I just looked at the calendar and realized that we’re already over halfway through February! This month has been crazy busy so far. I’ve been spending a lot of time helping get the Edge Church ready for launch THIS SUNDAY! Oh, and I went to Big Sky, Montana for skiing with two of my best friends. I’ve also been spending a lot of time thinking about and then making the decision to move back to California. And I’m now frozen into my apartment by 2-3 inches of snow/sleet. Because this is North Carolina and they aren’t super used to the white stuff. But all this stuff isn’t what my post is really about tonight, it’s about my five fasts in February!

Let me first remind you what I chose to eliminate from my diet for this month: fizzy drinks, french fries, “fourth meal”, frozen treats, and fast food.

Fizzy drinks has been way easier than I thought! I did cave and have soda while in our box at the UVA vs. NCSU men’s basketball game. Mainly because I was tired and it was there and I was feeling spoiled. That night I didn’t sleep well AT ALL. I was totally wired. Note to self, caffeine makes my mind crazy. It’s all really dry in my apartment and I feel like I’m constantly thirsty, so not drinking soda has helped slightly with that. I will most likely continue to omit soda from my diet except for rare occasions.

French fries is not a problem when I eat at home, which I’ve been doing a lot of. French fries are a huge temptation when I’m eating out, especially because I really like ordering sandwiches which often come with fries. In Big Sky, I swapped my side of french fries for brussel sprouts and was disappointed in them. So I stole a few fries from the boys. But it was much better than having my whole plate full! I would love to say french fries will be gone forever, but I know that’s not the case. I will try to get a healthy side and just split fries with people in the future… because a half of serving is better than a full serving, right?

“Fourth meal” hasn’t been too bad… mainly because I’ve been delaying my meals and not having my Shakeology shake until about 10am after my Beachbody Piyo workout, so then lunch isn’t until 2pm or so, which means I wait until 7pm to eat dinner. There isn’t a ton of time after that to eat more. And I’ve already eaten most of the snacks in my house 😉 I’m trying to just drink a container of water instead to help fill my stomach. I’ve occasionally had a square of dark chocolate as a dessert to my dinner. But again, that’s way better than the foraging through the pantry I used to do! I plan to continue limiting late-night snacking because I know I sleep better when I haven’t just eaten!

Frozen treats again has been easy since I haven’t eaten out too much. The dark chocolate squares have quenched my sweet tooth and I just haven’t been craving cold milkshakes or ice cream since it’s been in the teens and 20s here recently. Brrr! There are also not delicious frozen yogurt shops on every corner like in California. I predict the frozen treats will be creeping back into my diet soon 😉 I know I do better when I don’t keep it in the house though, so I’ll continue to resist buying them for the house!

Finally, fast food. Again, I’ve been home alone most of the month and in an environment where I’m not being invited out to a ton of meals. But I have been running tons of errands throughout the days, which is when I’m always most tempted by fast food. I think I had fast food once on the way to Montana in the Chicago airport, which was to be expected. Again, I hope to continue this without too much problem while still in North Carolina!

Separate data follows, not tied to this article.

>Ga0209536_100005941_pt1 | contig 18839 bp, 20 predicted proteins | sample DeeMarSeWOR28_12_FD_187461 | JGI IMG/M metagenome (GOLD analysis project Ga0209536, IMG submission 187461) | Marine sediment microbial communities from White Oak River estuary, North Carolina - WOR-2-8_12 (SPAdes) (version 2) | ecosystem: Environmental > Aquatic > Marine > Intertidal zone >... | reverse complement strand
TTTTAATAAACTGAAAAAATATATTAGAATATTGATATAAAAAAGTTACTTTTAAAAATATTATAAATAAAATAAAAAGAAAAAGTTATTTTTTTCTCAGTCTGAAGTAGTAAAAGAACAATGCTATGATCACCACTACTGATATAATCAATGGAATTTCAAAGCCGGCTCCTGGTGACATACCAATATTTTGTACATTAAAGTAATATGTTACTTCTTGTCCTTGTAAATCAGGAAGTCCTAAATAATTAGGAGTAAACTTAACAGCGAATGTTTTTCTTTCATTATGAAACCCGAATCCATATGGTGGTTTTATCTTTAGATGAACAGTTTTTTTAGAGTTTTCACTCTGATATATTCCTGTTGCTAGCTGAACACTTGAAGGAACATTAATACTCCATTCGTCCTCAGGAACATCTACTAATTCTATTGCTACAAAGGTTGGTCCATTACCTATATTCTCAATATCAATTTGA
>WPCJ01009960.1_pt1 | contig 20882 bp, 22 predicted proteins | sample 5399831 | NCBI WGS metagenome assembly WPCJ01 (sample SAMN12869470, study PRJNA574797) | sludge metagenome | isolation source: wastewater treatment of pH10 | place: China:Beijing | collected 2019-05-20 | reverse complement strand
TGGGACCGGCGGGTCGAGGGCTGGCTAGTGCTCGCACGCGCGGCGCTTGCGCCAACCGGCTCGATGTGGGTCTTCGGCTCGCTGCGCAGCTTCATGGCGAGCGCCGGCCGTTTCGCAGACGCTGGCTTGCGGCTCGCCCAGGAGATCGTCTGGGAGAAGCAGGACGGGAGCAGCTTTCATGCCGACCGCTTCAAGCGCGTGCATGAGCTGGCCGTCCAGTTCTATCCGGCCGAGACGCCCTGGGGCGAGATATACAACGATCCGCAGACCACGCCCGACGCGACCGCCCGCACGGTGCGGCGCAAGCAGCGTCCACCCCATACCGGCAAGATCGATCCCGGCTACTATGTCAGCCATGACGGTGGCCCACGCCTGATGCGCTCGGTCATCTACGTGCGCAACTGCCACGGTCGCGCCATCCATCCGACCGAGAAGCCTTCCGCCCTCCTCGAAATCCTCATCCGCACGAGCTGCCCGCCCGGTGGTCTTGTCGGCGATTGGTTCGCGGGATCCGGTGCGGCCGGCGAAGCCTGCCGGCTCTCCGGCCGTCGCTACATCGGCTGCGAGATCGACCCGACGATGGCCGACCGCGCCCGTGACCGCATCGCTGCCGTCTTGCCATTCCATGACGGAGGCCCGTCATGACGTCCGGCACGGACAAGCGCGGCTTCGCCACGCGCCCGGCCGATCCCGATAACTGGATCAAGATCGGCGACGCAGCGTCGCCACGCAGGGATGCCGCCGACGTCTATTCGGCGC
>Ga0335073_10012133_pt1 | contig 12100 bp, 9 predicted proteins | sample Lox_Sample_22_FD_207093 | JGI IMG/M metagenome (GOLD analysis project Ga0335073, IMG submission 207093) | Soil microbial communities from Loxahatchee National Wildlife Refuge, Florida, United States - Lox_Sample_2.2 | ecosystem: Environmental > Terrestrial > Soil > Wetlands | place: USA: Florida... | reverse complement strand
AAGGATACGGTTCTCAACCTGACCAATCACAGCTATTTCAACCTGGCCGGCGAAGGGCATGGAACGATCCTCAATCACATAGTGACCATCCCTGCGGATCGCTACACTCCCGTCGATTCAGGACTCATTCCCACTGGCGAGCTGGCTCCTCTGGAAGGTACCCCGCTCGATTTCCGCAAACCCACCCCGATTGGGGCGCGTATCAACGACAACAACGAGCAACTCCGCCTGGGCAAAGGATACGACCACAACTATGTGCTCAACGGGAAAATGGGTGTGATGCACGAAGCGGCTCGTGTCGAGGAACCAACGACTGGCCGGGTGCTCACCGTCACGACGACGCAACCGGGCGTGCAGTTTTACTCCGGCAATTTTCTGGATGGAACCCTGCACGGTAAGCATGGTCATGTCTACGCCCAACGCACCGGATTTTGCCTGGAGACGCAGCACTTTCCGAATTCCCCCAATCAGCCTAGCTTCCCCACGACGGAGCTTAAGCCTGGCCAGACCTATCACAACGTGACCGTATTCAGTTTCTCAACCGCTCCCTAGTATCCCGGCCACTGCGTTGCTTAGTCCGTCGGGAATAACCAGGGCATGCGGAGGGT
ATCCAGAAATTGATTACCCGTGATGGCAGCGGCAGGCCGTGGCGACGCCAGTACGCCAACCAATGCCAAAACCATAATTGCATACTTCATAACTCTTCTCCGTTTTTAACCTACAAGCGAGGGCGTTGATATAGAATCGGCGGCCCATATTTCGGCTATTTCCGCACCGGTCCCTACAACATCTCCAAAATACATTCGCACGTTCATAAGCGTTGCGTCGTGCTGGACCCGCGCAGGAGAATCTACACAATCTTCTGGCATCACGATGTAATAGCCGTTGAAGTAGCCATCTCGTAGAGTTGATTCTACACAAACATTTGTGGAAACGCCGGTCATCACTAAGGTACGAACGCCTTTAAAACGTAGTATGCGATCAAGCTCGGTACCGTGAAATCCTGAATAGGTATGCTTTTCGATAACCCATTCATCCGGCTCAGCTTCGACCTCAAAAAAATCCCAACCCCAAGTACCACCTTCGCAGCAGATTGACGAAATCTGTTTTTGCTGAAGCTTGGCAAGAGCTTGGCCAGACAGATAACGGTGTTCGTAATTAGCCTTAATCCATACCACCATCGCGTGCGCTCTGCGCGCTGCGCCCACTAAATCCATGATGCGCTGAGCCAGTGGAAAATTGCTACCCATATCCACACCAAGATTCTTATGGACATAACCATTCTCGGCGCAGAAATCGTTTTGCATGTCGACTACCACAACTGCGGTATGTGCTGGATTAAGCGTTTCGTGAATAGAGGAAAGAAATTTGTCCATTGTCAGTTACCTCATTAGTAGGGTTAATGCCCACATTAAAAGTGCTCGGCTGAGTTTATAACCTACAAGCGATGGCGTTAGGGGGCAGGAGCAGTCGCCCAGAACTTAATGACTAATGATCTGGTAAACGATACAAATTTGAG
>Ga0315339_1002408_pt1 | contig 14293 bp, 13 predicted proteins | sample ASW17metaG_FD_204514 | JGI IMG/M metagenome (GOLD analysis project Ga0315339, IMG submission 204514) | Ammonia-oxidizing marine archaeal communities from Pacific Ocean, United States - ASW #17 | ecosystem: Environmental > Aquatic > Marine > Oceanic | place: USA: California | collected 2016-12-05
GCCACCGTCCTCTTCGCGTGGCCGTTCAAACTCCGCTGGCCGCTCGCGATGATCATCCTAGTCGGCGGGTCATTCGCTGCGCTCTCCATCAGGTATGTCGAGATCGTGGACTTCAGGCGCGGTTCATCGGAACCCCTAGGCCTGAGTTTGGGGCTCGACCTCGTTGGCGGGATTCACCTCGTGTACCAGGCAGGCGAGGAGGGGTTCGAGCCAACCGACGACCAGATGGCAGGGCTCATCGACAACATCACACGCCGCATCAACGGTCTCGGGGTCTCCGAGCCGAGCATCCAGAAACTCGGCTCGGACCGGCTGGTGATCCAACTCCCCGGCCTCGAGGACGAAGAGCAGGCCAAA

So basically, I’m happy with how I’ve done so far and I feel good about finishing out the rest of the month. I am still trying to figure out how all of these will or won’t continue once I’m back in California. I will say that all of these diet adjustments, plus adding in healthier alternatives, and doing Beachbody six days a week with half marathon training… I feel great! I have also lost six pounds this calendar year and, more importantly, 2.5 inches from my body! Most of that was from my arms and waist, which have definitely become more toned from workouts and managing my food. I hope the next 11 days will help solidify my routines and remove the few cravings I still have.

On the spiritual front, I have been working through my weekly devotionals which had given me a greater focus on my life. I’ve worked through a lot of frustrations and mental blocks that have been building and I’ve dealt with some issues I’d been suppressing. I’ve felt really fulfilled working the launch the Edge Church and because I feel so great about my nutrition and fitness, I can use my time being positive and supportive of others! Overall, this has been a great month and I’m excited to see how the rest of it plays out 🙂

Five February Fasts

As y’all know, I have really focused a lot recently on leading a healthier and happier life, both physically and mentally. A huge piece of that is nutrition. I mentioned in a post last month that I’ve started a Beachbody workout program and I’m rolling into another season of half marathon training as well. In order to fuel myself, I need to really buckle down on healthy eating. It’s easy for me to add fitness but it’s harder for me to alter my eating. Especially living alone, there is no one in the house holding me accountable… although there’s also no one in the house buying Oreos either 😉 But the temptations, especially of restaurants and fast food are right here and it’s on me to stop myself. I really, really want to work on this though. And I want to work on cooking healthy, delicious meals that make me WANT to just eat in, even with friends!